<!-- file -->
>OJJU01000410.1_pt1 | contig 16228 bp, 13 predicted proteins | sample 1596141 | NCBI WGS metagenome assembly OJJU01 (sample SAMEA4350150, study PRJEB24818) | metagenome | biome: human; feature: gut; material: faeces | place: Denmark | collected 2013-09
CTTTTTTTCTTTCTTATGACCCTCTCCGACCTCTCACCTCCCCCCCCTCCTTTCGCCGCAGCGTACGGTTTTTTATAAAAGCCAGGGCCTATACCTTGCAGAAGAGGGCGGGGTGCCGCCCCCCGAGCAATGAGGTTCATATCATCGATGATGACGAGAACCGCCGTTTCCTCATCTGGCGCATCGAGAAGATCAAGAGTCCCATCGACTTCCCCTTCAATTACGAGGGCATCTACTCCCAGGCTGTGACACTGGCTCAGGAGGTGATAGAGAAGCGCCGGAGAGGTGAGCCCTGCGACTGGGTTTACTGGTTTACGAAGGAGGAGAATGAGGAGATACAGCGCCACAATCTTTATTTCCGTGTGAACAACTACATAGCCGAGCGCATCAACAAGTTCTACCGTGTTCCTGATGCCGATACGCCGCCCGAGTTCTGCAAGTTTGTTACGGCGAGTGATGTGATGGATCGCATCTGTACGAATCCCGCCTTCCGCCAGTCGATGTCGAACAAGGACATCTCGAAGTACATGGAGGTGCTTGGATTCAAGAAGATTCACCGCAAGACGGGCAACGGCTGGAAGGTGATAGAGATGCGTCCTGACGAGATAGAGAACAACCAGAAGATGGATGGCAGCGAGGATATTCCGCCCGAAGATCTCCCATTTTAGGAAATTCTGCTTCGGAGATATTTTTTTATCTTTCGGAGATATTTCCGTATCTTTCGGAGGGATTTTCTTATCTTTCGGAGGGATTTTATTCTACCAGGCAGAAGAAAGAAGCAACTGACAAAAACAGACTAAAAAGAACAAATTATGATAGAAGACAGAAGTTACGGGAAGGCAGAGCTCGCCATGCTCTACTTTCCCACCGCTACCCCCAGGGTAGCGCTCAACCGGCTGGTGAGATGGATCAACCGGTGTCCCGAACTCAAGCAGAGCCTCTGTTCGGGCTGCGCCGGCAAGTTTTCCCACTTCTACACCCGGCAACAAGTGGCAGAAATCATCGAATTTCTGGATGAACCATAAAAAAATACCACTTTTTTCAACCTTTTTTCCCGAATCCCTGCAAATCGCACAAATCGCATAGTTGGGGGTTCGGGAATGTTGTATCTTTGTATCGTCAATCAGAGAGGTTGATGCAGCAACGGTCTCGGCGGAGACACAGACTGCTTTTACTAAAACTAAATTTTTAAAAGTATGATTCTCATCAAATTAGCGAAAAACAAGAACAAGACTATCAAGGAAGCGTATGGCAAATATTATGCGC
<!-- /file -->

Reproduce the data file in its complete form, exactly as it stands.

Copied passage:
>OJJU01000410.1_pt1 | contig 16228 bp, 13 predicted proteins | sample 1596141 | NCBI WGS metagenome assembly OJJU01 (sample SAMEA4350150, study PRJEB24818) | metagenome | biome: human; feature: gut; material: faeces | place: Denmark | collected 2013-09
CTTTTTTTCTTTCTTATGACCCTCTCCGACCTCTCACCTCCCCCCCCTCCTTTCGCCGCAGCGTACGGTTTTTTATAAAAGCCAGGGCCTATACCTTGCAGAAGAGGGCGGGGTGCCGCCCCCCGAGCAATGAGGTTCATATCATCGATGATGACGAGAACCGCCGTTTCCTCATCTGGCGCATCGAGAAGATCAAGAGTCCCATCGACTTCCCCTTCAATTACGAGGGCATCTACTCCCAGGCTGTGACACTGGCTCAGGAGGTGATAGAGAAGCGCCGGAGAGGTGAGCCCTGCGACTGGGTTTACTGGTTTACGAAGGAGGAGAATGAGGAGATACAGCGCCACAATCTTTATTTCCGTGTGAACAACTACATAGCCGAGCGCATCAACAAGTTCTACCGTGTTCCTGATGCCGATACGCCGCCCGAGTTCTGCAAGTTTGTTACGGCGAGTGATGTGATGGATCGCATCTGTACGAATCCCGCCTTCCGCCAGTCGATGTCGAACAAGGACATCTCGAAGTACATGGAGGTGCTTGGATTCAAGAAGATTCACCGCAAGACGGGCAACGGCTGGAAGGTGATAGAGATGCGTCCTGACGAGATAGAGAACAACCAGAAGATGGATGGCAGCGAGGATATTCCGCCCGAAGATCTCCCATTTTAGGAAATTCTGCTTCGGAGATATTTTTTTATCTTTCGGAGATATTTCCGTATCTTTCGGAGGGATTTTCTTATCTTTCGGAGGGATTTTATTCTACCAGGCAGAAGAAAGAAGCAACTGACAAAAACAGACTAAAAAGAACAAATTATGATAGAAGACAGAAGTTACGGGAAGGCAGAGCTCGCCATGCTCTACTTTCCCACCGCTACCCCCAGGGTAGCGCTCAACCGGCTGGTGAGATGGATCAACCGGTGTCCCGAACTCAAGCAGAGCCTCTGTTCGGGCTGCGCCGGCAAGTTTTCCCACTTCTACACCCGGCAACAAGTGGCAGAAATCATCGAATTTCTGGATGAACCATAAAAAAATACCACTTTTTTCAACCTTTTTTCCCGAATCCCTGCAAATCGCACAAATCGCATAGTTGGGGGTTCGGGAATGTTGTATCTTTGTATCGTCAATCAGAGAGGTTGATGCAGCAACGGTCTCGGCGGAGACACAGACTGCTTTTACTAAAACTAAATTTTTAAAAGTATGATTCTCATCAAATTAGCGAAAAACAAGAACAAGACTATCAAGGAAGCGTATGGCAAATATTATGCGC